Should You Pay Off Student Loans or Save For Retirement?

Should You Pay Off Student Loans or Save For Retirement?

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Congratulations! You’ve just graduated from college, you’ve landed that first big-boy (or girl) job, and now you’re riddled with the question of which one is more financially sound. Reaching the point to where you have enough extra cash flow to even be in this situation is something that should make you want to jump for joy.

But it’s still a tough place to be in for a lot of people.invest-or-pay-off-student-loans

When you’re dealing with something, such as credit card debt, which rarely has an APR lower than 10% (and often times much higher), the answer is simple: Pay off the credit cards. Chances are you’re not going to be making over 10% in your investments.

On the opposite end of the spectrum, if you’re dealing with debt that has a low APR, such as 2-3% on student loans, the answer too becomes very simple: Invest. It’s very easy to make more than 2-3% in mutual funds, the stock market, or company-supplied 401k’s.

It becomes a little more tricky, however, when things fall right at the 5-7% mark. What to do then?

Let’s take a real-world example from one of our readers, Shane:

“I have a little under $15,000 in student loan debt with an interest rate of 6.5%. I am 28 years old, and will getting married later this year. My fiance is 26 years old. Fortunately for us, we do not have any other debt besides my student loans. At the same time, neither of us have any retirement savings. We will have about $1600 per month in disposable cash starting this Fall. Would it be better for us to place this money towards student loan debt or towards a retirement plan?”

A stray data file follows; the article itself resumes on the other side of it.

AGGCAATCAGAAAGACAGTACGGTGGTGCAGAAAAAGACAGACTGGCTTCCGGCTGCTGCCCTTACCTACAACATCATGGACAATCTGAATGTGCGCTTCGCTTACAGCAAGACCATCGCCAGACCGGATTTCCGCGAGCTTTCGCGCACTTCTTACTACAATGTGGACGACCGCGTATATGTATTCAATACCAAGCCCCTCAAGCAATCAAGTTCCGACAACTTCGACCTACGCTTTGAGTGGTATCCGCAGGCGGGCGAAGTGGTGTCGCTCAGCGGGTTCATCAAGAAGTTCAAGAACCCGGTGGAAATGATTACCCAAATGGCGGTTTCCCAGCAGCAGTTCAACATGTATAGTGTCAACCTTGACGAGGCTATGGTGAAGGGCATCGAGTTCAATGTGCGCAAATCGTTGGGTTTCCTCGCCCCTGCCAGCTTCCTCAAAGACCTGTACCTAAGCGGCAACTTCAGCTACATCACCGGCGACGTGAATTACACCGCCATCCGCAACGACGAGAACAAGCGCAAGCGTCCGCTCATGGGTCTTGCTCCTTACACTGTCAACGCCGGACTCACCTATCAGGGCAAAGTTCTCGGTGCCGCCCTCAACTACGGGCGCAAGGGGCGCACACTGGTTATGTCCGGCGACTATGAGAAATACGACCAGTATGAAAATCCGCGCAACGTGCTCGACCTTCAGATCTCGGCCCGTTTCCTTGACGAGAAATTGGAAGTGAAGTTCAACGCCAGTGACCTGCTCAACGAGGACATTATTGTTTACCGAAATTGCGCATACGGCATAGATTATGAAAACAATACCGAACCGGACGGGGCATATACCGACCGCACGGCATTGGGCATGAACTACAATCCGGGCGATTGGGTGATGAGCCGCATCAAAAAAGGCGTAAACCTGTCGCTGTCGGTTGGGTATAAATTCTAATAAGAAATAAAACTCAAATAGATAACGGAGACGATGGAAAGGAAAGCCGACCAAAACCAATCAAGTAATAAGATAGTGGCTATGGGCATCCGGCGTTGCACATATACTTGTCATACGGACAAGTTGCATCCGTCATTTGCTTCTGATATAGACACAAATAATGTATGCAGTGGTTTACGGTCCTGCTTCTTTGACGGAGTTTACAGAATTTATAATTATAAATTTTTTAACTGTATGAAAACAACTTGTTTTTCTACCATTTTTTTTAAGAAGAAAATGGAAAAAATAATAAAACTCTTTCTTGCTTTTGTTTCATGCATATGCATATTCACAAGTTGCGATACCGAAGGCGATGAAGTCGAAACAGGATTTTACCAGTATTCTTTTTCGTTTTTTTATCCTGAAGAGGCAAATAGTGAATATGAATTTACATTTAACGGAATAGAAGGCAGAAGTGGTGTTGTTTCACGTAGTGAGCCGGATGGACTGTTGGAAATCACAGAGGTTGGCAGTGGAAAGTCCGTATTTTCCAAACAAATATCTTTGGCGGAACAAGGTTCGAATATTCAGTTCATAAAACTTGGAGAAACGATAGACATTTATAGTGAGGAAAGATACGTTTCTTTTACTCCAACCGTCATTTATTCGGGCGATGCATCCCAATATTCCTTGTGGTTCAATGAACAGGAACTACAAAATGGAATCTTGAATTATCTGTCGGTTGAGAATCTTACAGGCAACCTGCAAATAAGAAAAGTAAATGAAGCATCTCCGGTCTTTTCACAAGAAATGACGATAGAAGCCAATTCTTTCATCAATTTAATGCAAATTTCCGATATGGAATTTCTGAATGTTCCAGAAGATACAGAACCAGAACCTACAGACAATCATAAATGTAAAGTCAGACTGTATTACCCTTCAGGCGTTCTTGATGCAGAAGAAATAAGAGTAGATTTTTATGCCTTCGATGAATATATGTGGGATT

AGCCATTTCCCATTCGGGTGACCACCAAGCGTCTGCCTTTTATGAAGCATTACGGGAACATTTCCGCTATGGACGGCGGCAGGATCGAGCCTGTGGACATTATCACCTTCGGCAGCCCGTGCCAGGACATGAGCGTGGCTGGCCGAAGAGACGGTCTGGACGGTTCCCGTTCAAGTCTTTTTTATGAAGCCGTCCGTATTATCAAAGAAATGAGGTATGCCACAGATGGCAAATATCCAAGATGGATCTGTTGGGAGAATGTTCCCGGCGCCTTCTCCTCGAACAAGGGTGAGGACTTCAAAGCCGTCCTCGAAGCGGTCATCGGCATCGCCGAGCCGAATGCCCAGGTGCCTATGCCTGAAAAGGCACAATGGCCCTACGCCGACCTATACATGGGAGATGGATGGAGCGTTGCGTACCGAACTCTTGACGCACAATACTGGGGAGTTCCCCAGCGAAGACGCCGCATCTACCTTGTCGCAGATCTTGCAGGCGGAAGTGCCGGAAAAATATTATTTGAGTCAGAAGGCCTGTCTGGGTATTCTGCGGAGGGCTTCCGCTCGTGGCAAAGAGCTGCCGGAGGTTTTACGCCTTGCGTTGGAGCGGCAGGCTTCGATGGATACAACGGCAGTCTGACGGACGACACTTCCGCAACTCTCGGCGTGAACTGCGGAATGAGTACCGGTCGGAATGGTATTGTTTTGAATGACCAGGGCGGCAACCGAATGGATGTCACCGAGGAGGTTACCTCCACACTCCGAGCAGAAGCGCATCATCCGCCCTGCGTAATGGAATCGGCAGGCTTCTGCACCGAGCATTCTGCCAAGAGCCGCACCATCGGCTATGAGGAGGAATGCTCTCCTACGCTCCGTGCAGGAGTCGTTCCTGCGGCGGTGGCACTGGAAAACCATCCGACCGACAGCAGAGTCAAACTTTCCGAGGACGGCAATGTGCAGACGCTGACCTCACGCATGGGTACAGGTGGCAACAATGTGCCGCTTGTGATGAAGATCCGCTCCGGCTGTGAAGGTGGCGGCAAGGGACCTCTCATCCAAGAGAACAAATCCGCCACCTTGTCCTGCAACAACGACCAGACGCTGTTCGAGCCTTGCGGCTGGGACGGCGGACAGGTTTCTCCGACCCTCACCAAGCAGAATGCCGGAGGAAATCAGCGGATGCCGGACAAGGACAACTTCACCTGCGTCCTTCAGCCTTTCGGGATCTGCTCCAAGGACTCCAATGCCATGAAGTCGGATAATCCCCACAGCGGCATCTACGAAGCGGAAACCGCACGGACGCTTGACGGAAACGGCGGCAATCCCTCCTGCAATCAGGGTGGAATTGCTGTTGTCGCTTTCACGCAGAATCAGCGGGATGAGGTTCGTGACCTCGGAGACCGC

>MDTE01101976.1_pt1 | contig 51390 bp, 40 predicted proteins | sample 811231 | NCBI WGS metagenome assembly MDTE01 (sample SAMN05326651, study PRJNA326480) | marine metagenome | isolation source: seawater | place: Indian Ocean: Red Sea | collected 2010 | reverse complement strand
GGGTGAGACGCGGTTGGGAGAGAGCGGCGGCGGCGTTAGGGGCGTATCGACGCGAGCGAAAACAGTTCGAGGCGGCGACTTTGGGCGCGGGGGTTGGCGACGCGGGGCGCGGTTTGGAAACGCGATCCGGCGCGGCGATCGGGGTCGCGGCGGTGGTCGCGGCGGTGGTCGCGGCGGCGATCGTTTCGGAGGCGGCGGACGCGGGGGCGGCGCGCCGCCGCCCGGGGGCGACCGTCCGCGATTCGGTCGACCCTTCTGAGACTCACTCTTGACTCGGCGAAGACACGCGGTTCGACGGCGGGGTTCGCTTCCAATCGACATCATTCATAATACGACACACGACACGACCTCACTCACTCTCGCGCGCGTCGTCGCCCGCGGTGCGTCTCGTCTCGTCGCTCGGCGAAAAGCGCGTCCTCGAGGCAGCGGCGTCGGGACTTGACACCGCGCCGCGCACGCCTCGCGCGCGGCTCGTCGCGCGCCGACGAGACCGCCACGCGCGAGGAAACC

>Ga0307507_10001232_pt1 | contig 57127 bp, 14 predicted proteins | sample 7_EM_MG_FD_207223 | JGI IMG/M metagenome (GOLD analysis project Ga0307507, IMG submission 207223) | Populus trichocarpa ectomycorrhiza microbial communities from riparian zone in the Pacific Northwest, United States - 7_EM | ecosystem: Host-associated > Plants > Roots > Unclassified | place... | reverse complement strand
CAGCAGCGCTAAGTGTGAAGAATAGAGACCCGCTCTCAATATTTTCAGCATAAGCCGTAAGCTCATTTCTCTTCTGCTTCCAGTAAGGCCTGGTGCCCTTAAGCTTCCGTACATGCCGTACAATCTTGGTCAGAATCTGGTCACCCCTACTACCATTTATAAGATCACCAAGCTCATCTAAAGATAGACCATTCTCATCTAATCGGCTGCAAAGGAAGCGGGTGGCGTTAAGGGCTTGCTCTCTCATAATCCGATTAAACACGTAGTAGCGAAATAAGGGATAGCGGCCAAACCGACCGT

While many do not even begin to think about retirement by your ages, 28 and 26 still seems a little troubling to me to have nothing saved. Sure, Shane and his fiance have plenty of time to catch up, but there’s still something to be said about cultivating that habit of continually saving for the future.

On the other hand, 6.5% is an enticing number in the unsure markets that we have currently.

Neither. Start an Emergency Fund.

While I’m not a complete advocate of Dave Ramsey’s Baby Step program, I almost always agree with him on Baby Step #1. Building an Emergency Fund first and foremost is absolutely essential. Personally, I think $1,000 is a little bit weak. This should be upgraded to $3,000 or $5,000 as a minimum.

Shane mentioned that he will be getting married soon. There’s no worse way to begin a marriage than by being stressed financially. Having a little nest-egg set aside will allow you and your wife to rest easy at night.

Begin contributing to retirement

Next, begin building up the Retirement Fund. If nothing more, contribute just enough to get the required match from your employers. The average savings rate in America is a pitiful 5.7%. By contributing at least the standard (for most employers) 3%, along with their match, you’ll be right at that 6% mark. More never hurts either. 10% would be ideal.

Time is one thing that can never be underestimated. I love compound interest.

If nothing else, as I mentioned earlier, this begins your marriage on the right foot by establishing a pattern of saving for the future. Until you have both your Emergency Fund established, and are actively contributing to your 401k, pay only the minimum payments on your student loans.

Begin paying off the Student Loan

Once a solid Emergency Fund exists, and at least 10% of your salary is headed for retirement, then, and only then, focus on the attacking the student loans. Plus, in the long run, after the tax deduction, the total amount of money made investing vs. paying off debt isn’t going to be significant that significant.

If the interest rate on your student loans are higher than 3-4%, you may consider refinancing your loans with a company such as SoFi. They’ve worked with thousands of students, and can save you thousands of dollars over the life of your loan.

Building good habits, in the long run, pays dividends for a lifetime.

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